May 8 Hankinson's Ferry, on the Big Black. Sherman's feint was entirely successful in keeping re-enforcements from the Confederates at Port Gibson.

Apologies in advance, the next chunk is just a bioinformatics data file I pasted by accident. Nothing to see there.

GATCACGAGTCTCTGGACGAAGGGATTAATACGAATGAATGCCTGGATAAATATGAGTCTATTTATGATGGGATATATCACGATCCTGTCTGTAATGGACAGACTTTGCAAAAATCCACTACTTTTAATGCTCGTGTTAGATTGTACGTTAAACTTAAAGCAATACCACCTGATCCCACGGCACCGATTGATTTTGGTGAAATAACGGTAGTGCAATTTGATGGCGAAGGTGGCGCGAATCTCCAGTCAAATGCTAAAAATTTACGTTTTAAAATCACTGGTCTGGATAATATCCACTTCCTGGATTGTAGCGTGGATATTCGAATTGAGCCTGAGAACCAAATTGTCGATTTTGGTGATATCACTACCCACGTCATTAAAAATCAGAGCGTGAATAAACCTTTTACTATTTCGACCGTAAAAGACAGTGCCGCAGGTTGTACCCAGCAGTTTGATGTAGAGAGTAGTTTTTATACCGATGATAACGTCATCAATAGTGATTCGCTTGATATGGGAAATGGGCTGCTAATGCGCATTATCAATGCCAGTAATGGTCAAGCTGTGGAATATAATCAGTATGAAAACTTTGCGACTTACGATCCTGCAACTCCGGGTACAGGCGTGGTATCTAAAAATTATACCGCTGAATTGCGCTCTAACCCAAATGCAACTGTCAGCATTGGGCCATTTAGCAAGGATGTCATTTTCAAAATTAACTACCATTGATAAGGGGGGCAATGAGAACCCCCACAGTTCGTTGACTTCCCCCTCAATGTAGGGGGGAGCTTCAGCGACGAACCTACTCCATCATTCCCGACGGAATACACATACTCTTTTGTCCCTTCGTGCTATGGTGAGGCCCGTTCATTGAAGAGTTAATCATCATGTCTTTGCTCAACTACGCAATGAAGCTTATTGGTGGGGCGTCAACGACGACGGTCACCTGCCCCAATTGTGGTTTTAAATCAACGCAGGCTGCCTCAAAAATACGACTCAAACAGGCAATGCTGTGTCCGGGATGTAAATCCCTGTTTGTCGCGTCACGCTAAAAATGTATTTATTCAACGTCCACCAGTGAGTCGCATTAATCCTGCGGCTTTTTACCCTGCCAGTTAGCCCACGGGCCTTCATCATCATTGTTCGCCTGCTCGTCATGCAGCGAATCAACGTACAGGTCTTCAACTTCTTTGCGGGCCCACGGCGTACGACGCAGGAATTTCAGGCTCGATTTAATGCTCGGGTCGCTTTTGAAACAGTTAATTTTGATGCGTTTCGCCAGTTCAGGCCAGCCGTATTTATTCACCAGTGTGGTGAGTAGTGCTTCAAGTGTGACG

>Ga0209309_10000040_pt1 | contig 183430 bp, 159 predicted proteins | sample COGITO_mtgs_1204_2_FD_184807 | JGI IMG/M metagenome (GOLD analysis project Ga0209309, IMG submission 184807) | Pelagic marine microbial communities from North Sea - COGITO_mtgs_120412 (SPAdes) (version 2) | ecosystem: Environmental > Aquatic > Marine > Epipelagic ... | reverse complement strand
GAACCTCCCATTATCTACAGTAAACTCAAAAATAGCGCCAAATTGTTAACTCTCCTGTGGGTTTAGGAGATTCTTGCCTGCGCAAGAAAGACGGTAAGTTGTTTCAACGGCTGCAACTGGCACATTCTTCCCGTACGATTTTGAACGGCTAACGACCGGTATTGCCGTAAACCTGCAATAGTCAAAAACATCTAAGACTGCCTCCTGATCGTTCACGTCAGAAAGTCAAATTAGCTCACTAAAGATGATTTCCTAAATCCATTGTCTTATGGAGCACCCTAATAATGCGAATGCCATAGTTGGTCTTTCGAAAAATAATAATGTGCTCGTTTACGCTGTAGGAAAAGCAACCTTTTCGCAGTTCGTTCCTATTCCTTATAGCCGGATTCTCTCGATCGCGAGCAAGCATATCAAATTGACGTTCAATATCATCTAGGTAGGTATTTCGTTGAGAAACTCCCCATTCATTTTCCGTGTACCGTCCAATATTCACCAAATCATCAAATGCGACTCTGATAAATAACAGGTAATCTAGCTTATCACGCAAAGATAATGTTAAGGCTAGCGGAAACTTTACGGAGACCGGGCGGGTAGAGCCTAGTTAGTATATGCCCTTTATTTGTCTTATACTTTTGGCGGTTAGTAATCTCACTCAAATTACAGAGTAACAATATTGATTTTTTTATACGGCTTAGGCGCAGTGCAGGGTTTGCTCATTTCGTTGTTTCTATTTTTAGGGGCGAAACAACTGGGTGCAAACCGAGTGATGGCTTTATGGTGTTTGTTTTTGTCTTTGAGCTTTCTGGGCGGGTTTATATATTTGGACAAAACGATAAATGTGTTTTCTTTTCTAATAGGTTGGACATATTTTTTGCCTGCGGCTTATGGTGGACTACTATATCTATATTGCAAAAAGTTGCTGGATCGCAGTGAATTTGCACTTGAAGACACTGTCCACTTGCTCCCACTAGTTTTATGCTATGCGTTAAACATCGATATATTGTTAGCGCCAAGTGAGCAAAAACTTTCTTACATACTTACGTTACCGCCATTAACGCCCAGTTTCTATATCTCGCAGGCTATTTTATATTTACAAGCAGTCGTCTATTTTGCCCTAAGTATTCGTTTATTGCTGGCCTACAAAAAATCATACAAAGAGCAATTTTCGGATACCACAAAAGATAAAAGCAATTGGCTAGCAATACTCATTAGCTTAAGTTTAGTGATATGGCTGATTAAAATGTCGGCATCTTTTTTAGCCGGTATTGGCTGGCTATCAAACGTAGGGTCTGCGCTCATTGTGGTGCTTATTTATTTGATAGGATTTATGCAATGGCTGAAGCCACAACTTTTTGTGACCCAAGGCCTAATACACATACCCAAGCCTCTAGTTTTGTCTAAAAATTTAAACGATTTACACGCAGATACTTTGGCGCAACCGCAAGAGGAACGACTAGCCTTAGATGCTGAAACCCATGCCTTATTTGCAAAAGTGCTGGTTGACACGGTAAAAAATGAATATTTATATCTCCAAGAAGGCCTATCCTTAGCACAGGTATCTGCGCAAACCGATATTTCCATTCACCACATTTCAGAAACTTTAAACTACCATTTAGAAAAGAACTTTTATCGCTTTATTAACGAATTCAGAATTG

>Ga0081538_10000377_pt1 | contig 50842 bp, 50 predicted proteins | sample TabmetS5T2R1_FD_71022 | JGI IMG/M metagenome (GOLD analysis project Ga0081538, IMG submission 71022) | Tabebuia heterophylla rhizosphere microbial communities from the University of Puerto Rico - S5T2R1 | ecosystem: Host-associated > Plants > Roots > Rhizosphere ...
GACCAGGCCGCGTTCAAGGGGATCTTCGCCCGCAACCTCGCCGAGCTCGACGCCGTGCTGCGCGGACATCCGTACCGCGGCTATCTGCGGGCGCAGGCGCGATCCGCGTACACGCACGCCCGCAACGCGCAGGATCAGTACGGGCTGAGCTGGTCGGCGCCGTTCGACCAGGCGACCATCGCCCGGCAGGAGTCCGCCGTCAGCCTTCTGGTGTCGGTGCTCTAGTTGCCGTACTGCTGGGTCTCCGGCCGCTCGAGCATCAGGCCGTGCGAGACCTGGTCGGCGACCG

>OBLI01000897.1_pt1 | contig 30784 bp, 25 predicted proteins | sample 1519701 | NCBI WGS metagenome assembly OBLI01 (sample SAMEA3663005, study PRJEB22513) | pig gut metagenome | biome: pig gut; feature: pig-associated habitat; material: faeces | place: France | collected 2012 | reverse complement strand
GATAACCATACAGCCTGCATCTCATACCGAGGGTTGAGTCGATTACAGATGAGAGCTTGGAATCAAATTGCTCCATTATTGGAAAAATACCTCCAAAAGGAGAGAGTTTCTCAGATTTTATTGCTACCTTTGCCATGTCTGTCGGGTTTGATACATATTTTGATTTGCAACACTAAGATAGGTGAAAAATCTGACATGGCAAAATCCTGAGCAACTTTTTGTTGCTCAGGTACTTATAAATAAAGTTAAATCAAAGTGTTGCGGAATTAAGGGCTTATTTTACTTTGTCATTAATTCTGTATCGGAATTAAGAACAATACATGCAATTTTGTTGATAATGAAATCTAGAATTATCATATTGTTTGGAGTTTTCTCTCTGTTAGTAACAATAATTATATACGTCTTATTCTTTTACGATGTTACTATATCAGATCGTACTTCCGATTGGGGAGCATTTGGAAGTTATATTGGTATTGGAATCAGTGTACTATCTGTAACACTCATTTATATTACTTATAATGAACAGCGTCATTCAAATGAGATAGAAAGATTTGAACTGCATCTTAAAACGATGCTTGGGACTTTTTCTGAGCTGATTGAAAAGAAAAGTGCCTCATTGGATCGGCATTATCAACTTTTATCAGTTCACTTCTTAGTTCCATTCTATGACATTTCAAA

Grant, as we have observed, had expected to send troops down the river to assist Banks in operations against Port Hudson, intending, in the mean time, to remain at Grand Gulf, and collect there ample supplies of every kind. Circumstances compelled him to change his purpose, and on the 7th of May he moved his army forward on two nearly parallel roads on the eastern side of the Big Black River. These columns were led respectively by Generals McClernand and McPherson, and each was followed by portions of Sherman's corps, which had been divided for the purpose. The immediate destination of the army was the important railway that connects Vicksburg with Jackson, the capital of the State of Mississippi, and also that capital itself, immediately in the rear of Vicksburg. Grant intended to have McClernand and Sherman strike the railway between the stations of Bolton and Edwards, while McPherson, bending his course more to the east, should march rapidly upon Jackson by way of Raymond and Clinton, destroy the railway and telegraph lines, seize the capital, commit the public property there to the flames, and then push westward and rejoin the main force.